Kimberly Francis

image of Kimberly Francis
Associate Professor, Music
School of Fine Art and Music
Email: 
kfranc02@uoguelph.ca
Phone number: 
519-824-4120 x52362
Office: 
Johnston Hall
Lab: 
108

Description

Kimberly Francis is Associate Professor of Music at the University of Guelph, Canada, where she specializes in music of the twentieth- and twenty-first centuries and feminist musicology. Dr. Francis received her PhD in musicology from the University of North Carolina at Chapel Hill in 2010, work for which she received the prestigious Glen Haydon Award. Dr. Francis’s research has been supported by numerous grants, including a General Research Grant from the Social Sciences and Humanities Research Council of Canada (2011-2013). She has served as an International Fellow with the American Association of University Women and has three times been recognized by the American Musicological Society, winning the society’s Teaching Fund Award (2012); the Paul A. Pisk Prize (2008); and the Eugene K. Wolf Travel Grant (2007).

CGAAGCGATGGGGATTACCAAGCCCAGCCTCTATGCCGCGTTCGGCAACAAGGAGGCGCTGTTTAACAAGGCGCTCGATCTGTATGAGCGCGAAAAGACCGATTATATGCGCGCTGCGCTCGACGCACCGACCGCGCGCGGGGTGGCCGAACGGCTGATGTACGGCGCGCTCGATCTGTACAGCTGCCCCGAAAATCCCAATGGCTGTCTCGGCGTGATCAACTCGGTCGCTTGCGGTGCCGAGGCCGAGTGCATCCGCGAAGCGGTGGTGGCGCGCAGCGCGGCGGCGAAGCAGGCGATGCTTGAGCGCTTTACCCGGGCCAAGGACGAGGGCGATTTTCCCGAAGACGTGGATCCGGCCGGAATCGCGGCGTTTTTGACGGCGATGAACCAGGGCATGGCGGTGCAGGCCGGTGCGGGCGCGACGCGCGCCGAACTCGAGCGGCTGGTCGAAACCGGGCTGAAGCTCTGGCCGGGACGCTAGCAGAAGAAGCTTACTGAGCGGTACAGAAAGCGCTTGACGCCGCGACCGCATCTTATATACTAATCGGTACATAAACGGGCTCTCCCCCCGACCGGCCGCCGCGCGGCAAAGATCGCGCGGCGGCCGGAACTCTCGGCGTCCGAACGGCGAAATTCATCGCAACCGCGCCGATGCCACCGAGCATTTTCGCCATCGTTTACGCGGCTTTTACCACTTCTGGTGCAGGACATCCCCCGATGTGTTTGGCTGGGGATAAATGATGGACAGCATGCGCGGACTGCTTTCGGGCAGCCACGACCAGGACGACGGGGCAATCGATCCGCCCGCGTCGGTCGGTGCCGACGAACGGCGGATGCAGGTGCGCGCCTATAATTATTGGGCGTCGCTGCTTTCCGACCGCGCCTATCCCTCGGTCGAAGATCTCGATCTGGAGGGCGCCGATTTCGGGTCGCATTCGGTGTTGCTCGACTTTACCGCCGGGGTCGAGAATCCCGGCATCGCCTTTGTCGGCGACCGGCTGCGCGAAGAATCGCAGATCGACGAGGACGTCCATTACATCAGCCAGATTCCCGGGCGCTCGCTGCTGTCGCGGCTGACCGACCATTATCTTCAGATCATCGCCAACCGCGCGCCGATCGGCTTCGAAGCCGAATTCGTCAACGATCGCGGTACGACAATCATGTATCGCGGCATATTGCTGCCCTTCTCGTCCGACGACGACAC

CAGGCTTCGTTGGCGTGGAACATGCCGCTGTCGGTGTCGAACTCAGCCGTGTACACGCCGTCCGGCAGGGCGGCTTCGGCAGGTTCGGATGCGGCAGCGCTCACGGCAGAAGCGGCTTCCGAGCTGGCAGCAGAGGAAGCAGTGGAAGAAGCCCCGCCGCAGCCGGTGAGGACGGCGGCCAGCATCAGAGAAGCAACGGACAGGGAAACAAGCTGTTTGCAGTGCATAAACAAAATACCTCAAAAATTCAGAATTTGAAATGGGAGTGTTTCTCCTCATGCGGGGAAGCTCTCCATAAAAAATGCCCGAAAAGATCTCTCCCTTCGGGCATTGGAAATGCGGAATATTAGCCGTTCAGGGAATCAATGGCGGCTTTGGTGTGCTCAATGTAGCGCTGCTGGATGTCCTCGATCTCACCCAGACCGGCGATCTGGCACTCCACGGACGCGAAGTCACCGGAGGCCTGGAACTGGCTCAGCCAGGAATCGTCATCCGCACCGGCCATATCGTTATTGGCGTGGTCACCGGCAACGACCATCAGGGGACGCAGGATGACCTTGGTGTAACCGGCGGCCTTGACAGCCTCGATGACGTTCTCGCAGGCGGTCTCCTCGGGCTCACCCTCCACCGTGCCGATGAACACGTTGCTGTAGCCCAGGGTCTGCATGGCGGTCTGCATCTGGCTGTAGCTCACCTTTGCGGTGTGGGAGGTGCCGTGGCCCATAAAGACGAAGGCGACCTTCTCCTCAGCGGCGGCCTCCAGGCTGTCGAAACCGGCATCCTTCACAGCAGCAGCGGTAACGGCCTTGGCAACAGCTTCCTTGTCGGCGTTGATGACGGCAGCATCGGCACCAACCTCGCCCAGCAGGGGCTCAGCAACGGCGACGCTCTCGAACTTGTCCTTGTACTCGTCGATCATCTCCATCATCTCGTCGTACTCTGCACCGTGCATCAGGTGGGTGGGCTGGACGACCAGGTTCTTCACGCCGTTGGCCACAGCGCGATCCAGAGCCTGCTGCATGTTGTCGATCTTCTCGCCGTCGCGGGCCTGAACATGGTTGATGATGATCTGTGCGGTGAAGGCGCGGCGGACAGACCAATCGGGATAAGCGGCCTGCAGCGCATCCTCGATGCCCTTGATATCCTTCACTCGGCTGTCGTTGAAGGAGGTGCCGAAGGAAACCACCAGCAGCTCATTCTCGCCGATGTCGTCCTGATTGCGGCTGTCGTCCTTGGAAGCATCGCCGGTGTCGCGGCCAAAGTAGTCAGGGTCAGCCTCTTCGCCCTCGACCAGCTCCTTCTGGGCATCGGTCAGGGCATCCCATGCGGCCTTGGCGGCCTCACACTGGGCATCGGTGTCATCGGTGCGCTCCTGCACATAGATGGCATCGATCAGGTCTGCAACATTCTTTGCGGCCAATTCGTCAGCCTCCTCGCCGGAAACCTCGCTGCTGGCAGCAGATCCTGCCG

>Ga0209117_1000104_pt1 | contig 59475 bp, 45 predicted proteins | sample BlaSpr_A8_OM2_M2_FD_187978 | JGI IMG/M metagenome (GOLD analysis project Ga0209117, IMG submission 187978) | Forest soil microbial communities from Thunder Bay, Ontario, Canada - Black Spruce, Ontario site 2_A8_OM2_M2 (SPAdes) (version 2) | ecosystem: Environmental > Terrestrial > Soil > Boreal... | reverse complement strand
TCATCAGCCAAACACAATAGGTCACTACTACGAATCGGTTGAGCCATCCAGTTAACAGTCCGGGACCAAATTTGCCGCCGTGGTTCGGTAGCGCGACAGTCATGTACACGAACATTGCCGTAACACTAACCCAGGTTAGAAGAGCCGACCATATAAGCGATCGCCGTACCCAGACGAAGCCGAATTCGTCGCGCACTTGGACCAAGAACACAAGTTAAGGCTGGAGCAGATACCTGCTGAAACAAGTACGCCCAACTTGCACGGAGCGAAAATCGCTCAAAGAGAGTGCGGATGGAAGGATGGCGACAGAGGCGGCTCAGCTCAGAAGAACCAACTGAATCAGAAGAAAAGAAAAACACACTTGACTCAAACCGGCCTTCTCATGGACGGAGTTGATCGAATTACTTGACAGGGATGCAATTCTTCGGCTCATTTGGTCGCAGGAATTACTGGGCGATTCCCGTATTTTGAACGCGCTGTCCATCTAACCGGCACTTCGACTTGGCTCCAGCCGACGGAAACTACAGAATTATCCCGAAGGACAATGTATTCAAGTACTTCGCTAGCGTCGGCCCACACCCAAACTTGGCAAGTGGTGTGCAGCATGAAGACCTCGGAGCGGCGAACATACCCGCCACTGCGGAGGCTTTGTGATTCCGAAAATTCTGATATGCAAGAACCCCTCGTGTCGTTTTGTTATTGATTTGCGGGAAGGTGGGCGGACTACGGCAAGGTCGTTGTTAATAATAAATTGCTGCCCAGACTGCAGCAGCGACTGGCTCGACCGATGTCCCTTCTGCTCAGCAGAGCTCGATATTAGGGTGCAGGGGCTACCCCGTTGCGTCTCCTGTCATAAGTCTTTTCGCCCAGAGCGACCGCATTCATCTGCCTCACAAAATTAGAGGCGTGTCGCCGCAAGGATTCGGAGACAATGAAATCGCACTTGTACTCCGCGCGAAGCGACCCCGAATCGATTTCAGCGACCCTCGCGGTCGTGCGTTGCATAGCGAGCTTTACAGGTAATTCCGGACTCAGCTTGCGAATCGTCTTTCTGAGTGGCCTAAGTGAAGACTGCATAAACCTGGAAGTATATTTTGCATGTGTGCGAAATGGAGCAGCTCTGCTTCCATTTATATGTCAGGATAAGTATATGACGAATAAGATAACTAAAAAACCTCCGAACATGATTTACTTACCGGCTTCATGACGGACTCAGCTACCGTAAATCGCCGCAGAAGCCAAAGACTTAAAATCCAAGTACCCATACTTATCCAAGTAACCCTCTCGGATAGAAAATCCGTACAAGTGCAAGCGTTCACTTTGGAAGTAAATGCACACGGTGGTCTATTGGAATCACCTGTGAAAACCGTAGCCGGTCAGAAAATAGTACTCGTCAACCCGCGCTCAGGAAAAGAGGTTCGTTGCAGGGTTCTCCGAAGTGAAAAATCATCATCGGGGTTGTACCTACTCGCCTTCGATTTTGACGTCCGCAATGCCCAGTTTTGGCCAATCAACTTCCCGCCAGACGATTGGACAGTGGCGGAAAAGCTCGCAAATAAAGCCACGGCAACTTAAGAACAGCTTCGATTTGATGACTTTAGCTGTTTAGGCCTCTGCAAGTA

Dr. Francis is the author of Teaching Stravinsky: Nadia Boulanger and the Consecration of a Modernist Icon (Oxford University Press, 2015) and her work has appeared in various journals, including The Musical Quarterly, Women and Music, the Revue de Musicologie, the Journal of the Society for American Music, and the Journal of Music History Pedagogy. She will also be a contributing author to Patricia Hall’s forthcoming Oxford Handbook of Music Censorship and to Christopher Moore and Barbara Kelly’s Authority, Advocacy, Legacy: Music Criticism in France During the Interwar Period. She  currently serves as Editor-in-Chief for the University of Guelph’s award-winning journal, Critical Voices: The University of Guelph Book Review Project. She is currently co-editing with Jeanice Brooks an edition of Nadia Boulanger’s published and unpublished writings as well as developing a monograph on modernist composer-performer-conductor Marcelle de Manziarly that explores the links between white, French womanhood, mystical religious beliefs, and musical exoticism during the interwar period.